Just by walking into a room, you can change the world.
I believe this, and have experienced it. We affect one another. Every day, we cause subtle or large alterations in the fabric of reality. Sometimes, though, we forget our ability to shift the energies around us by our actions, by our attitudes, by our words. We forget that some people have a sheer presence they’ve built up through years of practicing being fully who they are, and that standing next to them helps us be who we are, too. We forget that this is how change happens: in the conversation that changes the course of a person’s life work; in the gift that makes the difference between hunger and fullness, hope and despair; in just being, and giving another permission to be.
This week, these thoughts are present with me as I approach the meditation bench. This week, I keep working and practicing, and yet, this week has also been tinged with a sense of despair. Despair because some denizens of this gorgeous continent I live upon have seen fit to pump fists in seizures of American Triumphalism, they have seen fit to rejoice in killing. It isn’t that I cannot wrap my mind around people who have felt afraid, or hurt, or in deep sorrow, feeling some sense of relief that the person they feel was the source of this pain is gone. It is the jubilance that jars me so, and a sense that some of us wish to slide back into an attitude of “America on Top” when our empire has failed us, and failed the world. No, I’m not saying that everything we’ve done is wrong. Empires always fall because things change. Empires and upstarts both contribute good and ill to this planet, just like everyone and everything else. I do harm. You do harm. The finches and cats in my yard do harm. We hopefully try to reduce the harm we do.
This week’s coming and going of despair arose from wondering if humanity actually has the possibility to change, and wondering therefore if my work in the world is worth it, and whether or not it has any effect. In other words, I inflated my own importance in the cosmosphere, and forgot the role I do play. This is something I’ve taught over and over to others: we do what we can, where we can. This week was my time for the lesson.
In running the Iron Pentacle this morning, in tuning in to the energy flow between Sex, Pride, Self, Power, and Passion, I noticed that Pride felt like a bit of a cypher. In thinking that my work has to affect the world all at once, or even the people of one continent, and in entertaining even for one moment my escape fantasies – about going back to work full time at the soup kitchen, or selling shoes, or something that felt like it had a simpler, more tangible effect – I forgot that my place is here. Now. And that yes, I expend way too much jet fuel and need to work on cutting back. And yes, thank the Gods my students and clients come to me for my strengths and skills and put up with my weaknesses and the things I have yet to, and may never, learn. I do the same with my teachers. We do this for each other, and together we hold up and make the world.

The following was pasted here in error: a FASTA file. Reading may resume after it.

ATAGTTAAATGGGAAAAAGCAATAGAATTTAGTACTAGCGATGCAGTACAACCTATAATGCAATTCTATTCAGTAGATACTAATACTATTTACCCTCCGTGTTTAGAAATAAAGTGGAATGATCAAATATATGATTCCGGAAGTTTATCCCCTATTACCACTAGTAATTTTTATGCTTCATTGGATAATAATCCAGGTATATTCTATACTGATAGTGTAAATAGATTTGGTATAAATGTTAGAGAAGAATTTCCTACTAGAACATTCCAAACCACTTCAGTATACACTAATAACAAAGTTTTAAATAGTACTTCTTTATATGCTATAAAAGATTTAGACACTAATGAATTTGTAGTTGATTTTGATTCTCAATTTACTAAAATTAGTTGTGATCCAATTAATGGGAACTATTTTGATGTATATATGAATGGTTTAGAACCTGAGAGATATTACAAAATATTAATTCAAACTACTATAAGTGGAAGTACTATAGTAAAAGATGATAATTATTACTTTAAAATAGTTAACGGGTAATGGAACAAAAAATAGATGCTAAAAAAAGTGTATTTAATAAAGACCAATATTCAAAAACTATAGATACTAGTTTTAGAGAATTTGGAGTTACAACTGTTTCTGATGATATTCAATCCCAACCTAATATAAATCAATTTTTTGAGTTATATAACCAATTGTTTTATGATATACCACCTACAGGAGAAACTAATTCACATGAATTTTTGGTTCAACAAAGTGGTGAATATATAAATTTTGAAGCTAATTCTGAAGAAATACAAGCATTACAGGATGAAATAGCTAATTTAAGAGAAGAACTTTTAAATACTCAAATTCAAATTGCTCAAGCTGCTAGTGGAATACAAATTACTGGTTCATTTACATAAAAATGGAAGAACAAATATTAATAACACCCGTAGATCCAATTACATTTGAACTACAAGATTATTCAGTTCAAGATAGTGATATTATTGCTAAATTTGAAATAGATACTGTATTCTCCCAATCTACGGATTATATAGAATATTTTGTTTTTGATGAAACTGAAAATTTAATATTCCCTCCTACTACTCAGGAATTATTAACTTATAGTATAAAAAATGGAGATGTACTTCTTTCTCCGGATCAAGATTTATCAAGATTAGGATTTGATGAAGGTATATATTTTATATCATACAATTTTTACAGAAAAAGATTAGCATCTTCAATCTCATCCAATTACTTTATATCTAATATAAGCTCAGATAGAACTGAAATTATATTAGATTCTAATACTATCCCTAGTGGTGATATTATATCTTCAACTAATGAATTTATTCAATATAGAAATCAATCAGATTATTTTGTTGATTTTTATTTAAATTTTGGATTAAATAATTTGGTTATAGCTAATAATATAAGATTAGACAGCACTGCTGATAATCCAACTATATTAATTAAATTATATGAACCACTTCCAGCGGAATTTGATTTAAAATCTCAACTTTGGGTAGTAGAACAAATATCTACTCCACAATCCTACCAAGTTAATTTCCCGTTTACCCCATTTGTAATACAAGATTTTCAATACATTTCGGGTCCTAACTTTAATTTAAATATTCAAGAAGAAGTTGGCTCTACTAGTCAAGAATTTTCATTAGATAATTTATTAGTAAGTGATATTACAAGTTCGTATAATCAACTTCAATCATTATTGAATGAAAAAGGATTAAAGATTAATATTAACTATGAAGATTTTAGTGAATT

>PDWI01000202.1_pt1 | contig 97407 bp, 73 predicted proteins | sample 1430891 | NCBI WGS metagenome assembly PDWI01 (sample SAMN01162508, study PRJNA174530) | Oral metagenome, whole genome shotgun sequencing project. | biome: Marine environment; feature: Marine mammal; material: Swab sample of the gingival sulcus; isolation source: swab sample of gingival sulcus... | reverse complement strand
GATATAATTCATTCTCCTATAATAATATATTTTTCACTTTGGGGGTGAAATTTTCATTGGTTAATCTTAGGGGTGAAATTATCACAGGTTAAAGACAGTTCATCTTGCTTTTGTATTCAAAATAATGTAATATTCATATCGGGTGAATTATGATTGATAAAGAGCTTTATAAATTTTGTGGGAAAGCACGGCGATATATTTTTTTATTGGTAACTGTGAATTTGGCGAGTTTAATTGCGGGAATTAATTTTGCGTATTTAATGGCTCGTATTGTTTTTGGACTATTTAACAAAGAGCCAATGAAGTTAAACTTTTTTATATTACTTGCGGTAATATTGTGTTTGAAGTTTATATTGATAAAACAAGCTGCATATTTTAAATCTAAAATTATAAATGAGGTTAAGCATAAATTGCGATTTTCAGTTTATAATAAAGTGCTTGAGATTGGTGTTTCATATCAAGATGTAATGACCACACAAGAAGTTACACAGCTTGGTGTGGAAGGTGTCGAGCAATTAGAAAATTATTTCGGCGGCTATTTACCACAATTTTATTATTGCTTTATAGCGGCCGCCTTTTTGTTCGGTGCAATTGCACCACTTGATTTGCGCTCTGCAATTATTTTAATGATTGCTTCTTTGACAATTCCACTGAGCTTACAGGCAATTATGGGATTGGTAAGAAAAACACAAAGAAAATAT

My definition of pride is “Knowing your place in the world.” I forgot my place, off and on this week, or at least parts of my soul did. My God Soul is a constant, a beacon of centering and expansion. But these other parts struggled, in their despairing of humanity, and sometimes failed to remember that we each do the best we each can do, and try to affect the world immediately around us. This ripples out. Some of us act on a bigger stage, like the folks who work for Greenpeace or Medicines san Frontier. And yet, reality is, each person in those organizations have to do well or ill each day just like the rest of us. They too, have to settle for changing the world in that one conversation, that one gift, that one moment of being.
This musing is not about whether or not you or I approved of the killing of Osama bin Ladin – that is just the thing that spurred my mood shift and contemplation. This musing is about our ability to keep showing up to our lives, to our work, and to love. This musing is about discovering our place in the cosmos and doing our very best there. And therefore, for me, this musing is about the constant returning to the practicing of life. How else can we evolve?
Shunryu Suzuki said, “The most important point is to accept yourself and stand on your own two feet.” That, to me, is pride. May we practice today, whether that feels good or not, whether that feels like failure or success. May we take our place.
When pride meets despair, our souls return to wholeness. Therein lies the world we seek. Blessed be our Center, which is the Circumference of All.